I've been fortunate to never be in the position to have to do these silly (but important!) calculations / adjustments throughout the year.
Yeah, it would be so much easier if there was no matching whatsoever! $760 over 25 paychecks is all you really need! /s

On a more serious note, I wish my employer does matching on my 457. You guys got it lucky!
trevorshhh
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Re: Lost out on 401k match for over-contributing

Post by trevorshhh »

My paycheck varies quite a bit month-to-month (based on company performance) and I can only set a percentage (an integer, per paycheck) that takes a couple of months to update. I have to under-estimate and hope I don't miss out, but we're doing far better than expected so my paycheck has been much higher. A good problem to have, but still, I don't want to miss any match!
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neous
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Re: Lost out on 401k match for over-contributing

Post by neous »

My company does a true up and they offer access to a Roth 401k but no after-tax contribution for that mega back door, but that's not the case for my wife :( .
So in the spirit of knowing one's plan, I wanted to add that it also helps to know when HR submits changes to your 401k administrator
in my case I get paid on the 9th and the 24th so I have to make changes before the 15th and the 30th to reflect my contribution.
rkhusky
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Re: Lost out on 401k match for over-contributing

Post by rkhusky »

I missed out on some 401k match one year when we had 27 bi-weekly paychecks instead of the usual 26.
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jhfenton
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Re: Lost out on 401k match for over-contributing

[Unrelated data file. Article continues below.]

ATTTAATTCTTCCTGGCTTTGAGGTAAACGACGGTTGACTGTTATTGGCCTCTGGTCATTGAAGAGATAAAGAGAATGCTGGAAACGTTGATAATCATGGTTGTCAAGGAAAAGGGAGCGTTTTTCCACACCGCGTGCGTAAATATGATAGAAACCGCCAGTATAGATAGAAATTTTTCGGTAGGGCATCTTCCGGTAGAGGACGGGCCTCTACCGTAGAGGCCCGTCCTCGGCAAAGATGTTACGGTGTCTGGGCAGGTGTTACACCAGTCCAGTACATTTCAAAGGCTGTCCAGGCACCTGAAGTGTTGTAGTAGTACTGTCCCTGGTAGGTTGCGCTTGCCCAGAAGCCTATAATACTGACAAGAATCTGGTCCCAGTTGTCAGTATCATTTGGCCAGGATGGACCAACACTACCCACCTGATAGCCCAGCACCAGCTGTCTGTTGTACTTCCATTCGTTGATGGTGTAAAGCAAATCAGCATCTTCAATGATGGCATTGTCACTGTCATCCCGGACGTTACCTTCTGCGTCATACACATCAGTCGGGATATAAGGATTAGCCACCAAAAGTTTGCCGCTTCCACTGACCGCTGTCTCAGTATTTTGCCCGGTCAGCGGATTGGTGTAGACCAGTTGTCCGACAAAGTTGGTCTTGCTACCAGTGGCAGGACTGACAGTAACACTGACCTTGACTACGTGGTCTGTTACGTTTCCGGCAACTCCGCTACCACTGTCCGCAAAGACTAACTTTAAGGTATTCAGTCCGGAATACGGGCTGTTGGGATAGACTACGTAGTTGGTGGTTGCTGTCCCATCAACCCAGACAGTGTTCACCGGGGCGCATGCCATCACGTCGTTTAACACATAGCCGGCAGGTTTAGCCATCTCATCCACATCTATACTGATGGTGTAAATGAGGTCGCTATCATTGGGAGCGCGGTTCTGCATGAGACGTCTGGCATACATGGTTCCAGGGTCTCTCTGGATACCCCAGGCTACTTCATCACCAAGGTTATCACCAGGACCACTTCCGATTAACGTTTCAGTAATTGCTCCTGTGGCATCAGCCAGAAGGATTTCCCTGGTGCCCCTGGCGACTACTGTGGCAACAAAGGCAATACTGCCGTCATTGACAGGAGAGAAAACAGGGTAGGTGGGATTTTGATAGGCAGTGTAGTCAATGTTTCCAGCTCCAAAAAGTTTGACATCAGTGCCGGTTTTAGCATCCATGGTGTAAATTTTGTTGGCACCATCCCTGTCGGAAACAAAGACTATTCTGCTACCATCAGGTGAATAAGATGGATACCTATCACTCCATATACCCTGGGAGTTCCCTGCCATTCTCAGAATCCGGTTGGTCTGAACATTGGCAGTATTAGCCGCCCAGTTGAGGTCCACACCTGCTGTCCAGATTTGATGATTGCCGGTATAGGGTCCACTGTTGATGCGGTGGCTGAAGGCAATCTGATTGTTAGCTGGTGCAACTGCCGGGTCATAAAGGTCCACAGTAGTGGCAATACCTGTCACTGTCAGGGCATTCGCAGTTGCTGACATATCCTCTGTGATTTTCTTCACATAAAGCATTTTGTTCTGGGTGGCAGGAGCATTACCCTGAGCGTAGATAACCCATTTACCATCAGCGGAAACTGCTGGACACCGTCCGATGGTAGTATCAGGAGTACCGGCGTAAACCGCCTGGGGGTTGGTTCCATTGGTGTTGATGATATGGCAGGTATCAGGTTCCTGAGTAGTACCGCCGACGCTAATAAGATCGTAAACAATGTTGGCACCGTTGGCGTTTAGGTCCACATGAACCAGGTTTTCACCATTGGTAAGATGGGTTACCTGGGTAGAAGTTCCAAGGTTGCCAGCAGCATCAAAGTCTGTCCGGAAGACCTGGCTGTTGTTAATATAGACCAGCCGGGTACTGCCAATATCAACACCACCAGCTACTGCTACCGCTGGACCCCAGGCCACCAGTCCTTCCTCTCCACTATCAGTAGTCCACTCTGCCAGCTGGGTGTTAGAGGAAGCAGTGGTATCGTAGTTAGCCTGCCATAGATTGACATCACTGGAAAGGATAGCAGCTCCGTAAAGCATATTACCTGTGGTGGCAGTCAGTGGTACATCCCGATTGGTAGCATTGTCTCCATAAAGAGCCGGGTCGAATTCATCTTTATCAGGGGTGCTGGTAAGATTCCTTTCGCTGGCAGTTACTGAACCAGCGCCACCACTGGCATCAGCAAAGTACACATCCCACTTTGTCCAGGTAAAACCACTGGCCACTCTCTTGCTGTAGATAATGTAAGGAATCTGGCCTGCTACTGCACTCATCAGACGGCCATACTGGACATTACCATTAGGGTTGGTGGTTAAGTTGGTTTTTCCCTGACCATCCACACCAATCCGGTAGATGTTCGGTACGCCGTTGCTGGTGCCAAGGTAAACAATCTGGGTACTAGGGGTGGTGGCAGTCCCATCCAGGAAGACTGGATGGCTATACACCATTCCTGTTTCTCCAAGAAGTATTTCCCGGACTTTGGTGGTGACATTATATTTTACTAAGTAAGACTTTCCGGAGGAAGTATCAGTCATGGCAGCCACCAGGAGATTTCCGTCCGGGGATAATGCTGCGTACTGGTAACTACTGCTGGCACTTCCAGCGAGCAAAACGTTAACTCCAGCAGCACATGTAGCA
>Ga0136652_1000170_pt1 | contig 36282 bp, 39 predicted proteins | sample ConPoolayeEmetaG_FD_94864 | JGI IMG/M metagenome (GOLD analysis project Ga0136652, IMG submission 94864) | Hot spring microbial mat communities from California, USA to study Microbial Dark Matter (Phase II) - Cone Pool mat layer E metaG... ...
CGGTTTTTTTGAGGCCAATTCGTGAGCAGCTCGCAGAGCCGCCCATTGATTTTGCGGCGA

Post by jhfenton »

trevorshhh wrote: Tue May 07, 2019 10:05 am My paycheck varies quite a bit month-to-month (based on company performance) and I can only set a percentage (an integer, per paycheck) that takes a couple of months to update. I have to under-estimate and hope I don't miss out, but we're doing far better than expected so my paycheck has been much higher. A good problem to have, but still, I don't want to miss any match!
A couple of months to update would be frustrating. I can update on Monday or Tuesday and have it reflected in the Wednesday payroll run for that Friday's paycheck. I had to do that in December 2017 when they announced a special year-end post-tax-cut 3% bonus. I had to cut my contribution in half at the last minute to make sure that I had room under the limit for a deferral from both my normal final paycheck and the 3% bonus. (At least in 2017, they gave us barely enough notice to make changes. In 2016, we didn't get any notice at all.)
alamo
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Re: Lost out on 401k match for over-contributing

Post by alamo »